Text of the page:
I can’t do this, I complained to my mother, how can I go to work knowing my child is [at a poor quality centre]? She thought it would simply be a matter of choosing a better daycare centre and booking my child in. But it doesn’t work like that, I tried to tell her. You’re on waiting lists from the time you are pregnant and the lists are long and you wait hopefully for your turn. By now I knew of a care centre with a better reputation through my mother-friend network, but I wasn’t on their waiting list, I hadn’t realised there was such variation in quality when I had been pregnant.

My mother thought none of this should stop her and in the end it didn’t – she cajoled her way in and secured a place for my toddler in the better centre.

Andie and I discussed this in person a few weeks later: this is hidden knowledge. Most people put their name on the waiting list and try to be patient believing that their turn will come, that places will be awarded to the top name on the list, that if they have to wait 24 months at least everyone else does too. They don’t realise that there is a group of people who are charming their way into centres or otherwise jumping the queue.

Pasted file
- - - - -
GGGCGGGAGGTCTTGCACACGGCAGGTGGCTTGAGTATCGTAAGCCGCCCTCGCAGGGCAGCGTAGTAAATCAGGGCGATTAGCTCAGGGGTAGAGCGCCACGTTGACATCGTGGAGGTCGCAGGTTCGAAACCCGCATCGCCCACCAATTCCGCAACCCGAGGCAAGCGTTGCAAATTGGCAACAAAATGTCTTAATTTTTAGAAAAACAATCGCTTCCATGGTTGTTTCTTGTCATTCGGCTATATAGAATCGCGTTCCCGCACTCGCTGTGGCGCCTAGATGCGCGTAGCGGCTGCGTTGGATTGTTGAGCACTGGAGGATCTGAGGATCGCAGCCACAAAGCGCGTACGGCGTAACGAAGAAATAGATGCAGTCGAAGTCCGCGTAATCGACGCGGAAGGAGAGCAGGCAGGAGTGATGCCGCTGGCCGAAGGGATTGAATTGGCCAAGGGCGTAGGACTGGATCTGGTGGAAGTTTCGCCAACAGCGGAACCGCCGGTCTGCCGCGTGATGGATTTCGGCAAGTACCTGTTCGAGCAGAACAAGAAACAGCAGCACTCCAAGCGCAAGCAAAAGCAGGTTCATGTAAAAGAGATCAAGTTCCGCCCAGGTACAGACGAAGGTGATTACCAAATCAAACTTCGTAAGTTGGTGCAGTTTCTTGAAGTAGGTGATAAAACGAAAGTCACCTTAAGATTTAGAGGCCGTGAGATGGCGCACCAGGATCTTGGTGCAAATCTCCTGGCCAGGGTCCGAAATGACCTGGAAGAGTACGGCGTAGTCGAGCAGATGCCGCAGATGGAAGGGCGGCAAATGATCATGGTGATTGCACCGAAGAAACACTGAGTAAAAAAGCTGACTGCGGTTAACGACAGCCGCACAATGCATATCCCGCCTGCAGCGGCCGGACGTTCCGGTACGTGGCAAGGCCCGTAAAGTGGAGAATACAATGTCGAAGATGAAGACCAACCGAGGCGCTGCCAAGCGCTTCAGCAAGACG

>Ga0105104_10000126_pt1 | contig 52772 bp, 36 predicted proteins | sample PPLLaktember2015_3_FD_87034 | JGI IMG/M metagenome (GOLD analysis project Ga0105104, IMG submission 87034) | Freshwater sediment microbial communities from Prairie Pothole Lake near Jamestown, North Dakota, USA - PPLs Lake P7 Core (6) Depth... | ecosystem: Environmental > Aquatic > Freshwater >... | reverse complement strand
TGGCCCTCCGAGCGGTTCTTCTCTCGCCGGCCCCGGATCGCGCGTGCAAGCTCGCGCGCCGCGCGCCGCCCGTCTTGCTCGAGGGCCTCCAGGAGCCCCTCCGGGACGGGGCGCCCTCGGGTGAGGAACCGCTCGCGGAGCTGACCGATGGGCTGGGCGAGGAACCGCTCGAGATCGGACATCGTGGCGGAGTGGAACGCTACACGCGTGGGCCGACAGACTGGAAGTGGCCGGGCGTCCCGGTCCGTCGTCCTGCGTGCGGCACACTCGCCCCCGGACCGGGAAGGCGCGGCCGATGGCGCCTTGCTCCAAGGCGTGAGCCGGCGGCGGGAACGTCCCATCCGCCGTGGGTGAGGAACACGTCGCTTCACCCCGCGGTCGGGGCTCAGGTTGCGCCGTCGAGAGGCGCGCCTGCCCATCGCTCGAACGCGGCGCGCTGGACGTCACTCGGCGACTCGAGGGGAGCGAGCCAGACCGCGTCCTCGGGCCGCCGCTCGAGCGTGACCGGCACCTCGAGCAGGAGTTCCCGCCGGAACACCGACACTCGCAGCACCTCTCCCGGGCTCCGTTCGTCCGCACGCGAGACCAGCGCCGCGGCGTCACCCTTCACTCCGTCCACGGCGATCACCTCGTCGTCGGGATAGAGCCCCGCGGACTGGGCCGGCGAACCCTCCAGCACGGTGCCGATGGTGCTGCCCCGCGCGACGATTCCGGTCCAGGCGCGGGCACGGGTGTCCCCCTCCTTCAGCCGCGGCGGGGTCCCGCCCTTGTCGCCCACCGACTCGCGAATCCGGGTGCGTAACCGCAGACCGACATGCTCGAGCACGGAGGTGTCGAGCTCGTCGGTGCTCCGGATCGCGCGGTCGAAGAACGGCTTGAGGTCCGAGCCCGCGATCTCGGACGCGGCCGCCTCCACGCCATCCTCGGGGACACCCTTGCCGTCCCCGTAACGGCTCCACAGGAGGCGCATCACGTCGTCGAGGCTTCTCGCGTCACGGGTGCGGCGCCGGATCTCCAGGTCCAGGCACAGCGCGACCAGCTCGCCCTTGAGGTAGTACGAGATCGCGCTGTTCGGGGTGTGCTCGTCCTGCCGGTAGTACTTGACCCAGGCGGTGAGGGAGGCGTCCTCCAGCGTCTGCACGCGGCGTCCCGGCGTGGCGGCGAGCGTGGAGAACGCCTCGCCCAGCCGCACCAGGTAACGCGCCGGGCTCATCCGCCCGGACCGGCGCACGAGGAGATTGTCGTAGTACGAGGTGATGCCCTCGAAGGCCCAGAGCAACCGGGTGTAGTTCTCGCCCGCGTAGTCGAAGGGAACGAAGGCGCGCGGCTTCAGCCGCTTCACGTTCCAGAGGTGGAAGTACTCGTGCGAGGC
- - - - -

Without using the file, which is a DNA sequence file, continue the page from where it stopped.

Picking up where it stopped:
And even if they do, they may not be able to join that group. I’ve been advised to do similar things. Book my child in for casual days, so that the staff can see we’re a “nice family”. (This is code: we’re privileged on most axes.) Ring the centre director first thing every Monday morning to “just check” how my waitlist place is up to. (I have to wonder about the likelihood that annoying them like this will work, but nevertheless I was advised to do this. I dislike phones enough to not have tried.) It’s not only hidden knowledge; it advantages people who have the money to pay for unneeded casual days, the privilege to look like a desirable family to centres when doing a child’s casual pickup or dropoff, or their cajoling visits; and the time needed to do all of this hidden work of both waitlisting themselves and ingratiating themselves with several centres.